Walkers in a Cardiff park

Walkers in a Cardiff park

The rise in obesity: some food for thought

Published 07/03/2024   |   Reading Time minutes

Obesity is recognised as one of the most significant public health challenges, both in the UK and internationally. Prevalence is rising in Wales, as elsewhere.

Obesity is a key risk factor for a wide range of chronic diseases, including type 2 diabetes, hypertension, cardiovascular disease, and some cancers. It also impacts people’s wellbeing, ability to work, and quality of life.

The Health and Social Care Committee is launching an inquiry on preventing and reducing obesity. This article highlights the complexity of the issue, and why framing obesity solely as a matter of personal responsibility fails to take into account the significant, external factors at play.

Obesity in Wales

At the start of this Senedd, the Health Minister indicated that tackling obesity would be one of her key priorities:

I can give you an absolute commitment that this is an area where I'm going to park my tanks. I think it's absolutely unacceptable that 20% of our children go to school obese or overweight by the age of 5 […] I'm absolutely determined that this is an area that we should focus on.

The most recent figures from the National Survey for Wales show that 62% of adults age 16+ in Wales are overweight or obese (25% reported being obese).

Rates are also increasing among children. In 2023 the Chief Medical Officer (CMO) for Wales reported that nearly one in three children are overweight or obese by the time they start primary school.

Obesity rates are much higher in the most disadvantaged communities. By local authority area, rates of overweight and obesity range from 52% in Powys to 78% in Blaenau Gwent (where 37% of adults reported being obese).

Map which indicates the rates of obesity in different local authority areas across Wales. The map shows that rates are lowest in areas such as Powys and Monmouthshire, and highest in Blaenau Gwent and Merthyr Tydfil, followed by Bridgend and Caerphilly.

Public Health Wales has previously estimated the cost of obesity to the NHS in Wales as £73 million. By 2050, this is estimated to rise to £465 million. The broader cost to society and the economy in Wales by 2050 is estimated at £2.4 billion.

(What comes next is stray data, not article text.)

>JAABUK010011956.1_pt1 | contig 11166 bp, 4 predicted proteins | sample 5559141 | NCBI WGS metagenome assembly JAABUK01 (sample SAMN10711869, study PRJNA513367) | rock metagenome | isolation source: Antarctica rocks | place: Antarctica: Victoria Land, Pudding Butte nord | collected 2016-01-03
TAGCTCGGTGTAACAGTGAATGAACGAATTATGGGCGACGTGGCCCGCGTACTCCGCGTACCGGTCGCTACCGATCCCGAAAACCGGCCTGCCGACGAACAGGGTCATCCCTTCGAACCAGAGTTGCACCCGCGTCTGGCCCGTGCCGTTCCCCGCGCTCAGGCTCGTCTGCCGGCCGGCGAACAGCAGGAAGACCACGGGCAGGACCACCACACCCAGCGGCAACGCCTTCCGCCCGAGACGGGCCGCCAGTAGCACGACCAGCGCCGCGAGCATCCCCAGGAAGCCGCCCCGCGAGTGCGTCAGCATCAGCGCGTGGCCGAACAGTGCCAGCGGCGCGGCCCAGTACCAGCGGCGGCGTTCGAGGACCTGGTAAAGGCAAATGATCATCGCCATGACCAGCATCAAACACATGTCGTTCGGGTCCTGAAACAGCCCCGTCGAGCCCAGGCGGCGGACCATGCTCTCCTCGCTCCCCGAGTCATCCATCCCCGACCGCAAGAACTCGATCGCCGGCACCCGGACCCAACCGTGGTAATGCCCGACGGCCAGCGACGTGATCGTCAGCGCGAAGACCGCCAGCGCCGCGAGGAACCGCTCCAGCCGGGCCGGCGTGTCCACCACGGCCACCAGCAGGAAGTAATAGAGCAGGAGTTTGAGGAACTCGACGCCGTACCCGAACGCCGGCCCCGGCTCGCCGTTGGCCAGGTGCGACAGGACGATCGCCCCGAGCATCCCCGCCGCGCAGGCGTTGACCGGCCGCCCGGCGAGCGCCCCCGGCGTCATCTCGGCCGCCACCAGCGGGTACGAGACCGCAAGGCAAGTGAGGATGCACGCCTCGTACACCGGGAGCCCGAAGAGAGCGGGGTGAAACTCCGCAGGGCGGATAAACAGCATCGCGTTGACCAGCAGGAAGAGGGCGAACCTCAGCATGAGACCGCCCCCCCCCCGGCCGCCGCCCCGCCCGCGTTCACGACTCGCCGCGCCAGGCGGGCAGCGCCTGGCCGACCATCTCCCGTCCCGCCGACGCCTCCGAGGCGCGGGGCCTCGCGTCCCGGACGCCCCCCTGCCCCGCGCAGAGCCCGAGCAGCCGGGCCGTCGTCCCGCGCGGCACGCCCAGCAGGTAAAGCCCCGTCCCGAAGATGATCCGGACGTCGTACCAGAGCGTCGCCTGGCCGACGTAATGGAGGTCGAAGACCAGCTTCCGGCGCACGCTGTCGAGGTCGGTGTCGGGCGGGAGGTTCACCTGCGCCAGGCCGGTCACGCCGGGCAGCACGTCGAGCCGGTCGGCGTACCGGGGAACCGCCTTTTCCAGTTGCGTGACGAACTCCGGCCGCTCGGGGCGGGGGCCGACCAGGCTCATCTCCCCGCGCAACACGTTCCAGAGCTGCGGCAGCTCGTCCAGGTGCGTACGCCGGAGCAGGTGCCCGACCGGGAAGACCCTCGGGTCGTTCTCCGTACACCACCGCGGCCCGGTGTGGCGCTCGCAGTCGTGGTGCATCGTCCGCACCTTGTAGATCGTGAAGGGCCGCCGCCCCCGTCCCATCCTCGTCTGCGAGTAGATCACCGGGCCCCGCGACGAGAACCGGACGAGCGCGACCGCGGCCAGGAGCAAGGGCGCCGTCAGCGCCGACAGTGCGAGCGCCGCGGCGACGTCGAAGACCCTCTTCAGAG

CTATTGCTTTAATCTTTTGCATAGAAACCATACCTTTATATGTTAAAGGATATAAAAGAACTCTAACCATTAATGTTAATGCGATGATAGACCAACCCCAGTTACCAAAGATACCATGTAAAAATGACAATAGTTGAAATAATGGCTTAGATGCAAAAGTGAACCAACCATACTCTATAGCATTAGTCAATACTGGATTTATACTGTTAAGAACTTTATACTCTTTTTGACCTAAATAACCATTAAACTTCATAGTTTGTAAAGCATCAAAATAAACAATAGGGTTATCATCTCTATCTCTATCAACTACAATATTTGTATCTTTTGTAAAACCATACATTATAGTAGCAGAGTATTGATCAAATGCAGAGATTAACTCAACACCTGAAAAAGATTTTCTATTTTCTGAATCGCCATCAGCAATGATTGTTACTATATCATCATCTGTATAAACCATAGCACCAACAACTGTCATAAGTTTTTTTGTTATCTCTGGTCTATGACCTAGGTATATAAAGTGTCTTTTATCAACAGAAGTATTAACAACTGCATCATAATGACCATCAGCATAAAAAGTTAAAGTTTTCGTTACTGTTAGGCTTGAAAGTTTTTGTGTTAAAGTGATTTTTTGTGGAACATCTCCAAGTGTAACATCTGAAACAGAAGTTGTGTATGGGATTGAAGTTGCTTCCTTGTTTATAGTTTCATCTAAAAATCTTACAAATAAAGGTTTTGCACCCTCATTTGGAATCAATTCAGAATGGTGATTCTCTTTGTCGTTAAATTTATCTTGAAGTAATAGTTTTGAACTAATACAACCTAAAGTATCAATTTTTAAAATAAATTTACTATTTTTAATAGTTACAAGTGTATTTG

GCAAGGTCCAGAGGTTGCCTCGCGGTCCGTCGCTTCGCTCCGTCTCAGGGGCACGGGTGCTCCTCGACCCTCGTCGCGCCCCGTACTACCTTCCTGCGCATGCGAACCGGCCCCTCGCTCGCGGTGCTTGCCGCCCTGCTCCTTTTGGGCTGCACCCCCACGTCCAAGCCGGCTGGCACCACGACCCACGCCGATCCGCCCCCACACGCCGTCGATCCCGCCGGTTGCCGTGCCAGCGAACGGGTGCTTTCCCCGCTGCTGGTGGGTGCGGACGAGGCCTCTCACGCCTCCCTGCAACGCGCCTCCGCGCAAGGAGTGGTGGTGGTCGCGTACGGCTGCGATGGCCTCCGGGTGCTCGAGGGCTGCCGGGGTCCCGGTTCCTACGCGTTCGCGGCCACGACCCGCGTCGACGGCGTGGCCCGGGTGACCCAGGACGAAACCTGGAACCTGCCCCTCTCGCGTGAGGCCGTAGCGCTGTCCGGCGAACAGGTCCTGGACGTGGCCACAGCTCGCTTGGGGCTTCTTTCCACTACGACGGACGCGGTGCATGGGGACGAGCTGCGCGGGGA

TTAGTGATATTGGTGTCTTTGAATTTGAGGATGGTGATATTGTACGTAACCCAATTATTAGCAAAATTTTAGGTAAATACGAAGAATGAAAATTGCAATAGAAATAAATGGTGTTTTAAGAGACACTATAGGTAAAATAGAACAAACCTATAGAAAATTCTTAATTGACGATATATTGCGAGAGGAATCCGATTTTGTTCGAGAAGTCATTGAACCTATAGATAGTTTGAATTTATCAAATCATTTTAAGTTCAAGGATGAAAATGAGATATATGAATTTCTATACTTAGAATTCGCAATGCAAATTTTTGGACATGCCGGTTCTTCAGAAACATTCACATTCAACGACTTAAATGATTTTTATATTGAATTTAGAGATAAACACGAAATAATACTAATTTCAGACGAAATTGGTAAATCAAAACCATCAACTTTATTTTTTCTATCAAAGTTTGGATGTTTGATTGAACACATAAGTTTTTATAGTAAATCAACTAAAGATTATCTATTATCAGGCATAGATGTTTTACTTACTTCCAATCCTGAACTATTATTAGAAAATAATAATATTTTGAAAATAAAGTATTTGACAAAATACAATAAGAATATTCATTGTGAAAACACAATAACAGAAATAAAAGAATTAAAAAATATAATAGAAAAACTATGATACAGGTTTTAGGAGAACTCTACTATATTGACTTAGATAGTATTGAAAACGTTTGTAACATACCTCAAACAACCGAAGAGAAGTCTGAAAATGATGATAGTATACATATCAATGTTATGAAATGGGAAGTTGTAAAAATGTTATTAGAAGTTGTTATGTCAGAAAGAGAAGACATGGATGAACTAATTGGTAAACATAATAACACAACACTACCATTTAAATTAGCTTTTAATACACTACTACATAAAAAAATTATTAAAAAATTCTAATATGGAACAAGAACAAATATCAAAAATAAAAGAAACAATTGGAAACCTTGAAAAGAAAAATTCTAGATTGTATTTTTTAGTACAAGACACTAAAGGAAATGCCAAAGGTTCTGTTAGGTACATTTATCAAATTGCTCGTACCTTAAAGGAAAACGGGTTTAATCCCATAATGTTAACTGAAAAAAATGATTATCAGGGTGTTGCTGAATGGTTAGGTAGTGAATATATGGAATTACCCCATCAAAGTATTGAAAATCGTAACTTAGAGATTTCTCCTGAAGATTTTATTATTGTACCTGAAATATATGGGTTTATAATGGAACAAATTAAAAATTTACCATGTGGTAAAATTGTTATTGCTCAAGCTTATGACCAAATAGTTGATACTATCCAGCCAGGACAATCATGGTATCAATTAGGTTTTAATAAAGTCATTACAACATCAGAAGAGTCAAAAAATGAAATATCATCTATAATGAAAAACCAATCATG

Why the rise in obesity?

Worldwide, obesity has nearly tripled since 1975. The World Health Organization (WHO) reports that, once considered a high-income country problem, overweight and obesity are now on the rise in low- and middle-income countries, particularly in urban settings. The WHO points to changes in dietary and physical activity patterns, often the result of environmental and societal changes.

The British Psychological Society (BPS) says that while obesity is ultimately the result of an energy imbalance, the behaviours that create this imbalance are influenced by a “complex interaction of biological, psychological, sociological and environmental factors”.

People have not become greedier or lazier, the Institute for Government (IfG) reports. It describes “huge changes in food systems” making it increasingly difficult for the food industry to sell healthy food and, on a societal level, increasingly difficult for consumers to eat healthily.

CMO Wales’ latest annual report discusses the ways in which the food industry influences people’s choices and behaviour (referred to as ‘commercial determinants of health’). This includes through:

  • marketing, which can increase the desirability and acceptability of unhealthy commodities;
  • lobbying, e.g. to avoid tighter regulation;
  • corporate social responsibility strategies, which can “deflect attention and help whitewash tarnished reputations”, and;
  • extensive supply chains, which increase company influence around the globe.

The CMO echoes the WHO’s calls for a “paradigm shift”:

Public health cannot and will not improve without action on the commercial determinants of health, from the local to global level.

A focus on the early years